David Disraeli's Layman's Legal Guide

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Anatomy of a Lawsuit by David Disraeli

Note this information relates to Texas and federal law.  Being sued can be one of the most distressing events in one’s life.  Suing someone else can also be distressing but necessary.  Disputes are part of human nature, but litigation in our country is out of control.  Litigation is highly complex and the rules vary from state to state and even town to town.  However the basic principals are the same.  Litigation should always be a last resort.  Normally when there is a dispute, the injured party makes a formal demand on the injuring party.  Sometimes this is called a demand letter.  The letter states what is being asked and the consequences of not receiving it.  Some lawsuits aren’t about money at all, but are filed to force someone to do something, or force them not to do something.  Lawsuits have three different phases:

1.  The complaint phase which is where you make your allegations, the legal theory, and what is sought

2. The discovery phase where you exchange information and take depositions

3. the trial phase.  In between you have motions of all sorts and hearings which are like little mini-trials.

The Complaint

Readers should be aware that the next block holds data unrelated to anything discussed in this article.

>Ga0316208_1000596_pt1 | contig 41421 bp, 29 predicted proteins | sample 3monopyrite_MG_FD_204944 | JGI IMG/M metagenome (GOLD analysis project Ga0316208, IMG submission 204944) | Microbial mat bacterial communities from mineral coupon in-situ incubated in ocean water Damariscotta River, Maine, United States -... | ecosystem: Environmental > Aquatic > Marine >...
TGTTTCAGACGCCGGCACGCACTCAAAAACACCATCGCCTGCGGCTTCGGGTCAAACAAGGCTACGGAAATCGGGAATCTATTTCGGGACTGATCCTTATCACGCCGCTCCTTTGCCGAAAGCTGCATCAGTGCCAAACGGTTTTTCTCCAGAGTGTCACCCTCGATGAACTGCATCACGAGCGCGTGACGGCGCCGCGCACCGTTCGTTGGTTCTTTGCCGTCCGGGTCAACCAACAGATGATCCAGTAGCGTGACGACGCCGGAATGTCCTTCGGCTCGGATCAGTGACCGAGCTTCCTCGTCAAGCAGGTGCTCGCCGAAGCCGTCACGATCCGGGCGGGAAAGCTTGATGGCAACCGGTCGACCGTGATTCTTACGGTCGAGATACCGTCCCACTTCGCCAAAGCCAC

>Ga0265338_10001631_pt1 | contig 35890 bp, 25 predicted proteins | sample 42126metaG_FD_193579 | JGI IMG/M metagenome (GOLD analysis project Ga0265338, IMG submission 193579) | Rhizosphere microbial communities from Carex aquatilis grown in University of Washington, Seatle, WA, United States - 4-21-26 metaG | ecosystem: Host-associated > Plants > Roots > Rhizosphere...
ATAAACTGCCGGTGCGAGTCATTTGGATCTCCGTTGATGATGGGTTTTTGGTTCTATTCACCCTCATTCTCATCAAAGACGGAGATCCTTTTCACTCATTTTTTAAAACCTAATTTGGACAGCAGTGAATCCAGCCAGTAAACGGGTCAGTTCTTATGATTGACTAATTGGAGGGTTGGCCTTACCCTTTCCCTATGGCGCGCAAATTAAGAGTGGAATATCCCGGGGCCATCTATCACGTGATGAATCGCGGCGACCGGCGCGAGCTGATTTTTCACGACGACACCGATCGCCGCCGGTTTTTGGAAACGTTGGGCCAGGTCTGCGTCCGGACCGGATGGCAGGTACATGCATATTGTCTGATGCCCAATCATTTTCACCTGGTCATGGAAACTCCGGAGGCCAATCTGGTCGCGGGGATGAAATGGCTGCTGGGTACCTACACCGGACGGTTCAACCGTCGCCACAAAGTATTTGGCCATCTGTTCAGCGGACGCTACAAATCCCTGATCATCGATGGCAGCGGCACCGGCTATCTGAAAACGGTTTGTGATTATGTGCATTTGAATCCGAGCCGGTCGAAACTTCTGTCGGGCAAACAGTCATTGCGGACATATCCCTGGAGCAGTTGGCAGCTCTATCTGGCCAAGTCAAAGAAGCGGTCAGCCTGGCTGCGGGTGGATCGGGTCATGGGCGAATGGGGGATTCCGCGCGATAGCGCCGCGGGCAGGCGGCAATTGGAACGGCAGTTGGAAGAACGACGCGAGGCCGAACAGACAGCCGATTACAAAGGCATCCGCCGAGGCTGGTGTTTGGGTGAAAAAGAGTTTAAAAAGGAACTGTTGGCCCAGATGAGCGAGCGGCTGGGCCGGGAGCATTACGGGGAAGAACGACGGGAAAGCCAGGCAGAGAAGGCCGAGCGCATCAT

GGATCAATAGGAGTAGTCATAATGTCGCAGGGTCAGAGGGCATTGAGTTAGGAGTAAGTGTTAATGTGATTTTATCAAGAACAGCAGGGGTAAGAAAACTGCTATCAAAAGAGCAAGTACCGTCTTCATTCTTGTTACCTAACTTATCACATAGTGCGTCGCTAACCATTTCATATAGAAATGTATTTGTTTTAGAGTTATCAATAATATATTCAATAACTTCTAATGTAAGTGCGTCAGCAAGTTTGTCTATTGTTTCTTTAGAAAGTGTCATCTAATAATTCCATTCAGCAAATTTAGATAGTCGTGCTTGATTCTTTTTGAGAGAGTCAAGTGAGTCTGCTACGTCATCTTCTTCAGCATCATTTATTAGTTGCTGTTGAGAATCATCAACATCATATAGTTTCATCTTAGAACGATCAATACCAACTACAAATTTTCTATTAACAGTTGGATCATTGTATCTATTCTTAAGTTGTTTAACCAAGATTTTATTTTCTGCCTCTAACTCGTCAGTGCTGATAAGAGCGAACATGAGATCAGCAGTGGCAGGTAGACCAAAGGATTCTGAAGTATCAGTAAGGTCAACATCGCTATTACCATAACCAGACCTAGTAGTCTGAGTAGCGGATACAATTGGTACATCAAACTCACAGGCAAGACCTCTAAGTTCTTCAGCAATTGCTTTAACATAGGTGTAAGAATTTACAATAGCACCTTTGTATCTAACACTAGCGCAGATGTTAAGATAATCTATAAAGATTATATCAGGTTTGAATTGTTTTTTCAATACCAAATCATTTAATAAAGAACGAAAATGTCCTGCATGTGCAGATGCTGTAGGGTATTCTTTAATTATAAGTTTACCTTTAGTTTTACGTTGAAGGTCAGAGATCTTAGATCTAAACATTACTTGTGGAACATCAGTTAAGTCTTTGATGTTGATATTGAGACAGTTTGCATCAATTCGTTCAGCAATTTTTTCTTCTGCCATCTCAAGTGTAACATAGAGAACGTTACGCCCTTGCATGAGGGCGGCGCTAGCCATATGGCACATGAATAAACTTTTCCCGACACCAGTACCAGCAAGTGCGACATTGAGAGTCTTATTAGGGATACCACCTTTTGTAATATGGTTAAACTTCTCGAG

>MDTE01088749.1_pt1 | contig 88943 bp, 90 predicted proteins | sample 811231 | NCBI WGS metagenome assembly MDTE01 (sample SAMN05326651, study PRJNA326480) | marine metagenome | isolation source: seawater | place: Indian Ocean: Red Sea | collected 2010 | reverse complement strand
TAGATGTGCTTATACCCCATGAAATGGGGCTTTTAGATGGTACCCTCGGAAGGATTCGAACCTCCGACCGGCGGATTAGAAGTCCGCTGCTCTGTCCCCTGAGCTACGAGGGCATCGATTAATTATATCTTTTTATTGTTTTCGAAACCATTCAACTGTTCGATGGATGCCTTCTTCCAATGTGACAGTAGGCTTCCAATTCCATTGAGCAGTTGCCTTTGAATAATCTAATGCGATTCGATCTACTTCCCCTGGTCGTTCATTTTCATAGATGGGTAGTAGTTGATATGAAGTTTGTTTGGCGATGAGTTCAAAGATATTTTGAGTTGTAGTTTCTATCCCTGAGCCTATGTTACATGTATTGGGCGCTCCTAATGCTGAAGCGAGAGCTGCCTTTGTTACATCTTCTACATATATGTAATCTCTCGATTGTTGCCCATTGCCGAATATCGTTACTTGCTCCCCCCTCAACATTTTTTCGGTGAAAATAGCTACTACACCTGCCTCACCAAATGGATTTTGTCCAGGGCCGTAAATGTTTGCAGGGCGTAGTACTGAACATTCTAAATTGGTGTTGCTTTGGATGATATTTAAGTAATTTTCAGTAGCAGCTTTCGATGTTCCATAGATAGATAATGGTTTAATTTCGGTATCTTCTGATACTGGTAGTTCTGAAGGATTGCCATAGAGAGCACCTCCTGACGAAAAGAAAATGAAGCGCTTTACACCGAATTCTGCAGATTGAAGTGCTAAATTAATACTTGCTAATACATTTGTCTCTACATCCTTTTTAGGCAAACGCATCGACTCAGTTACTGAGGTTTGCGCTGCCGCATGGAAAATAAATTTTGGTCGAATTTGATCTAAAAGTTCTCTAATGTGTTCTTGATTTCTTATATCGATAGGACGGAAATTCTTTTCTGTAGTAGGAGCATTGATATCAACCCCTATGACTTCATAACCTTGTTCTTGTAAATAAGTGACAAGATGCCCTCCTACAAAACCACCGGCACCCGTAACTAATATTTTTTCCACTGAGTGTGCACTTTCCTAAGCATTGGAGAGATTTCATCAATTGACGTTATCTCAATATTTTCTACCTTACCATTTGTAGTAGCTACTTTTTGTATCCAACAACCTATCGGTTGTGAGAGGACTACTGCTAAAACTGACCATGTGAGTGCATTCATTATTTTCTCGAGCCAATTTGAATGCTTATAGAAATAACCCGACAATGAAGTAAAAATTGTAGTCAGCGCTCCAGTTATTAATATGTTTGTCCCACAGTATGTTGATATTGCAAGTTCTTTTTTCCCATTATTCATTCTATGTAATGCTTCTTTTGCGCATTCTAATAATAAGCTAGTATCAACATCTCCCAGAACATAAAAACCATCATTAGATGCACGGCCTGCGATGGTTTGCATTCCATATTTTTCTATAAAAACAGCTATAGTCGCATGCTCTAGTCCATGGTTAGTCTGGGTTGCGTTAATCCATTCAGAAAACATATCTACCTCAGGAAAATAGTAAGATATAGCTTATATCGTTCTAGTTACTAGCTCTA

The complaint phase is probably the most important because if you make a mistake your suit could be dismissed before any evidence is presented or worse you get sanctioned for filing a frivolous suit.   This is where you state each claim you are making, the legal basis for the claim, and any legal authority (case law) to back the claim.  You also have to choose the jurisdiction of your suit, name the parties and request the type of relief you are seeking.  Once you file your suit with the court clerk you are issued a cause number and the suit is a matter of public record.  In many cases a great deal of personal information about you is in the suit and can be accessed by anyone who cares to look.  This is an important consideration if publicity could potentially harm you.  Once you have a cause number you will receive a citation from the court and must serve the defendants with the lawsuit using a constable or private process server.  This generally costs about $75.  Unfortunately you can’t just mail the suit or drop it off.  A process server must be a disinterested party who physically hands the papers to the defendants.  I once had an employee of the U.S. government physically hide from a process server.  He wound up having to make three trips.  The woman, a licensed attorney saw him in front of her house and rushed into the garage, refused to answer the door and then claimed harassment.  Government lawyers aren’t so confident when the tables get turned.  More on this in a later chapter.

Once the parties are served they have 20 days (in most places and 10 days in small claims court) to file an answer.  The be more precise, it is the Monday following 20 days after service.  For more details see this other blog.  The answer could be anything between, gosh you’re right I will pay you whatever you want to a general denial which means they deny each and every claim.  In most jurisdictions, the discovery phase begins as soon as the parties are served.  Discovery is where things get interesting.